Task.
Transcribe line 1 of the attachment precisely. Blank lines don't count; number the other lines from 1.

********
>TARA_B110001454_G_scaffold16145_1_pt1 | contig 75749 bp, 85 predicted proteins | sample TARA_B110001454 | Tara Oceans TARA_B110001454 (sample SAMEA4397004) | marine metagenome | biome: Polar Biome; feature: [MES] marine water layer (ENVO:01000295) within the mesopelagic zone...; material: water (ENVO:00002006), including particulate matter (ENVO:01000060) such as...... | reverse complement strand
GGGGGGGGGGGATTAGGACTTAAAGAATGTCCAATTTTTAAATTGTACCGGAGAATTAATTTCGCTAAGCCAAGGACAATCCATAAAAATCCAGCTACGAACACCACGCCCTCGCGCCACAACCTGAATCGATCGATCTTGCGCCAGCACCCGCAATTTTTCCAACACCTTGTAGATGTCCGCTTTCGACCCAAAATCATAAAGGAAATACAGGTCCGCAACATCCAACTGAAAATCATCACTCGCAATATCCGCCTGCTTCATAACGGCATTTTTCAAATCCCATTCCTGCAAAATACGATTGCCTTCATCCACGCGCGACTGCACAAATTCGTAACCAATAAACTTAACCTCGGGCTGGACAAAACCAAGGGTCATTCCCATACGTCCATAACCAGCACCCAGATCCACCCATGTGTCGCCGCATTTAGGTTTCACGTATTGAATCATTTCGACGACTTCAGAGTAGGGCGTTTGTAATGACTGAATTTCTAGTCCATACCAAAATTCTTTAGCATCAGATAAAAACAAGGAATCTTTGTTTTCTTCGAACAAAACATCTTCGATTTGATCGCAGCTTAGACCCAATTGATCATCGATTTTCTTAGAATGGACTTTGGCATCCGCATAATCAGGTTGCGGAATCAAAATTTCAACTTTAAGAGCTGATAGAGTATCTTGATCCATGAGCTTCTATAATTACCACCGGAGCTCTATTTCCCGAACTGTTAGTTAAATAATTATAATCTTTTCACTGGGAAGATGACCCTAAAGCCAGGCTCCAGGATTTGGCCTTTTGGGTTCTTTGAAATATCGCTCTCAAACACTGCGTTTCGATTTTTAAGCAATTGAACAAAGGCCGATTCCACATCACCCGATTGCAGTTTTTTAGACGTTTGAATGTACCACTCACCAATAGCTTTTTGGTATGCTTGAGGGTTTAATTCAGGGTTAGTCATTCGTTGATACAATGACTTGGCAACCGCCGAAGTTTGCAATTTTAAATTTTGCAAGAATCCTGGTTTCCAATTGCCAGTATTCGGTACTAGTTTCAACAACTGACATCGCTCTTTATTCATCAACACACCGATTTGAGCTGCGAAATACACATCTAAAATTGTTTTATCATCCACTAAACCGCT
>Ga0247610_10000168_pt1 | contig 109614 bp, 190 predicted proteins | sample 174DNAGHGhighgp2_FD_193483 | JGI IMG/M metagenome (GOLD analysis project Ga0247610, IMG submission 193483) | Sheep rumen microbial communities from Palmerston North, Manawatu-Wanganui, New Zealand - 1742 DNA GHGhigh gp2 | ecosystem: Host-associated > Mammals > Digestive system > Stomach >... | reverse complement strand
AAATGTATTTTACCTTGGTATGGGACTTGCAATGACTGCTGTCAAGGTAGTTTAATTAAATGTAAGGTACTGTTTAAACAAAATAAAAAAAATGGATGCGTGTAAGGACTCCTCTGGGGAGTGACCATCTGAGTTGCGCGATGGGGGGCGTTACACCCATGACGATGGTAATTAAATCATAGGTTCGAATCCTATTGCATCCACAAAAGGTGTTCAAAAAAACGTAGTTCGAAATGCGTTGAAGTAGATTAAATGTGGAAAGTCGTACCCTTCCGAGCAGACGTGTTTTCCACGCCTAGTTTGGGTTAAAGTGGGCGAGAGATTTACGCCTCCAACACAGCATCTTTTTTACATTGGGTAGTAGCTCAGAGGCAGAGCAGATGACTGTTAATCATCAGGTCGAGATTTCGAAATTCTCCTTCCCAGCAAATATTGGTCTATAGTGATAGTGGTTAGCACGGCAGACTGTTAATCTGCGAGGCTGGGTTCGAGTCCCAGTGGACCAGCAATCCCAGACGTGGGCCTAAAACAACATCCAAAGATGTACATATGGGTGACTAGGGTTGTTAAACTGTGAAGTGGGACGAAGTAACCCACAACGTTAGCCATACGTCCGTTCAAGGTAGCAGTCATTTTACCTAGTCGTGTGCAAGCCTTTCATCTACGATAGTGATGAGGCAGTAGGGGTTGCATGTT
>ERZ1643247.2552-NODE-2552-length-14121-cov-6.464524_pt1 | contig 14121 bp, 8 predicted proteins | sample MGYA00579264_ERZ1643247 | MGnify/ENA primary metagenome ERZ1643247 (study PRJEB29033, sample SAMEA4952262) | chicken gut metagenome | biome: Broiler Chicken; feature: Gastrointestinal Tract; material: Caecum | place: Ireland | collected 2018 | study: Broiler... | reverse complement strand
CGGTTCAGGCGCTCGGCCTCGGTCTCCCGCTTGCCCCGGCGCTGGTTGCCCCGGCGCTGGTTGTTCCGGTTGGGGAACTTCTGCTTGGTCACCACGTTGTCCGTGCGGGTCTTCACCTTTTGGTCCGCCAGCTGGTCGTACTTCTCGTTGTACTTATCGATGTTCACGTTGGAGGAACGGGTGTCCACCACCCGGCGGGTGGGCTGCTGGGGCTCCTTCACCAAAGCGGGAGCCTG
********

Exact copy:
>TARA_B110001454_G_scaffold16145_1_pt1 | contig 75749 bp, 85 predicted proteins | sample TARA_B110001454 | Tara Oceans TARA_B110001454 (sample SAMEA4397004) | marine metagenome | biome: Polar Biome; feature: [MES] marine water layer (ENVO:01000295) within the mesopelagic zone...; material: water (ENVO:00002006), including particulate matter (ENVO:01000060) such as...... | reverse complement strand